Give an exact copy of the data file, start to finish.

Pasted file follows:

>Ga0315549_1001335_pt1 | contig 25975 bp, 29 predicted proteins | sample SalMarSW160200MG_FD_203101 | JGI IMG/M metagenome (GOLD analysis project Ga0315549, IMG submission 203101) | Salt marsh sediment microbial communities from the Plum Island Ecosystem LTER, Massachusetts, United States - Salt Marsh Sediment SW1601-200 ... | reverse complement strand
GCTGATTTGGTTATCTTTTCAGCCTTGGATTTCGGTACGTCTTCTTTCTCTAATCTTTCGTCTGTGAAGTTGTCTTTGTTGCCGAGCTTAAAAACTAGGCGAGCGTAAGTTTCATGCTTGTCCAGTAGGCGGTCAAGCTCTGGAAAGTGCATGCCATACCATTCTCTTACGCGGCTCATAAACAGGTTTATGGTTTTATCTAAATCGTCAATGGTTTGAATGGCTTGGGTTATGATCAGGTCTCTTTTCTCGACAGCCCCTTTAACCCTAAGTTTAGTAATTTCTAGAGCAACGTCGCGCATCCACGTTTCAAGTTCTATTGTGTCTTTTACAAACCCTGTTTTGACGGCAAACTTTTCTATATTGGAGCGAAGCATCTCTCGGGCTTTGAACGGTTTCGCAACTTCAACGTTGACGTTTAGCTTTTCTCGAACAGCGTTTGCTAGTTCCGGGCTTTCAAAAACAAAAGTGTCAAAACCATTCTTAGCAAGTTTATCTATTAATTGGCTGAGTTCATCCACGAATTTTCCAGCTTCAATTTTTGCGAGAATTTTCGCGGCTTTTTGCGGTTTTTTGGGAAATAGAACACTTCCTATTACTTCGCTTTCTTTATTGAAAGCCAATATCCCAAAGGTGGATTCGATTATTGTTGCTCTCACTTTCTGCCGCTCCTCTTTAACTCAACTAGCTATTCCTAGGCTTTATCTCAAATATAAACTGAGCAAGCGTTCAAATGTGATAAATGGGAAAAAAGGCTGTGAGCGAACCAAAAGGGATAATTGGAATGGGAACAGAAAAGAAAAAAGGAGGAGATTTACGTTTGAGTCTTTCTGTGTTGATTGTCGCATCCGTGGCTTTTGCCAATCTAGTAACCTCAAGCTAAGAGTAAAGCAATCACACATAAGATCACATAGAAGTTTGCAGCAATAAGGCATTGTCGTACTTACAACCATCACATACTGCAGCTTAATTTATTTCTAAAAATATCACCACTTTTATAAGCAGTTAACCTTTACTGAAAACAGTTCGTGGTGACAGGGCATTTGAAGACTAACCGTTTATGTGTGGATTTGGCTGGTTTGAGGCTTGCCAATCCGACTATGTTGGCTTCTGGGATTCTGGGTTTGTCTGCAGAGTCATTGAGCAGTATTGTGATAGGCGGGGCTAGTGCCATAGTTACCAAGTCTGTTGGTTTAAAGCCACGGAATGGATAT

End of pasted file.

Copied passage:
>Ga0315549_1001335_pt1 | contig 25975 bp, 29 predicted proteins | sample SalMarSW160200MG_FD_203101 | JGI IMG/M metagenome (GOLD analysis project Ga0315549, IMG submission 203101) | Salt marsh sediment microbial communities from the Plum Island Ecosystem LTER, Massachusetts, United States - Salt Marsh Sediment SW1601-200 ... | reverse complement strand
GCTGATTTGGTTATCTTTTCAGCCTTGGATTTCGGTACGTCTTCTTTCTCTAATCTTTCGTCTGTGAAGTTGTCTTTGTTGCCGAGCTTAAAAACTAGGCGAGCGTAAGTTTCATGCTTGTCCAGTAGGCGGTCAAGCTCTGGAAAGTGCATGCCATACCATTCTCTTACGCGGCTCATAAACAGGTTTATGGTTTTATCTAAATCGTCAATGGTTTGAATGGCTTGGGTTATGATCAGGTCTCTTTTCTCGACAGCCCCTTTAACCCTAAGTTTAGTAATTTCTAGAGCAACGTCGCGCATCCACGTTTCAAGTTCTATTGTGTCTTTTACAAACCCTGTTTTGACGGCAAACTTTTCTATATTGGAGCGAAGCATCTCTCGGGCTTTGAACGGTTTCGCAACTTCAACGTTGACGTTTAGCTTTTCTCGAACAGCGTTTGCTAGTTCCGGGCTTTCAAAAACAAAAGTGTCAAAACCATTCTTAGCAAGTTTATCTATTAATTGGCTGAGTTCATCCACGAATTTTCCAGCTTCAATTTTTGCGAGAATTTTCGCGGCTTTTTGCGGTTTTTTGGGAAATAGAACACTTCCTATTACTTCGCTTTCTTTATTGAAAGCCAATATCCCAAAGGTGGATTCGATTATTGTTGCTCTCACTTTCTGCCGCTCCTCTTTAACTCAACTAGCTATTCCTAGGCTTTATCTCAAATATAAACTGAGCAAGCGTTCAAATGTGATAAATGGGAAAAAAGGCTGTGAGCGAACCAAAAGGGATAATTGGAATGGGAACAGAAAAGAAAAAAGGAGGAGATTTACGTTTGAGTCTTTCTGTGTTGATTGTCGCATCCGTGGCTTTTGCCAATCTAGTAACCTCAAGCTAAGAGTAAAGCAATCACACATAAGATCACATAGAAGTTTGCAGCAATAAGGCATTGTCGTACTTACAACCATCACATACTGCAGCTTAATTTATTTCTAAAAATATCACCACTTTTATAAGCAGTTAACCTTTACTGAAAACAGTTCGTGGTGACAGGGCATTTGAAGACTAACCGTTTATGTGTGGATTTGGCTGGTTTGAGGCTTGCCAATCCGACTATGTTGGCTTCTGGGATTCTGGGTTTGTCTGCAGAGTCATTGAGCAGTATTGTGATAGGCGGGGCTAGTGCCATAGTTACCAAGTCTGTTGGTTTAAAGCCACGGAATGGATAT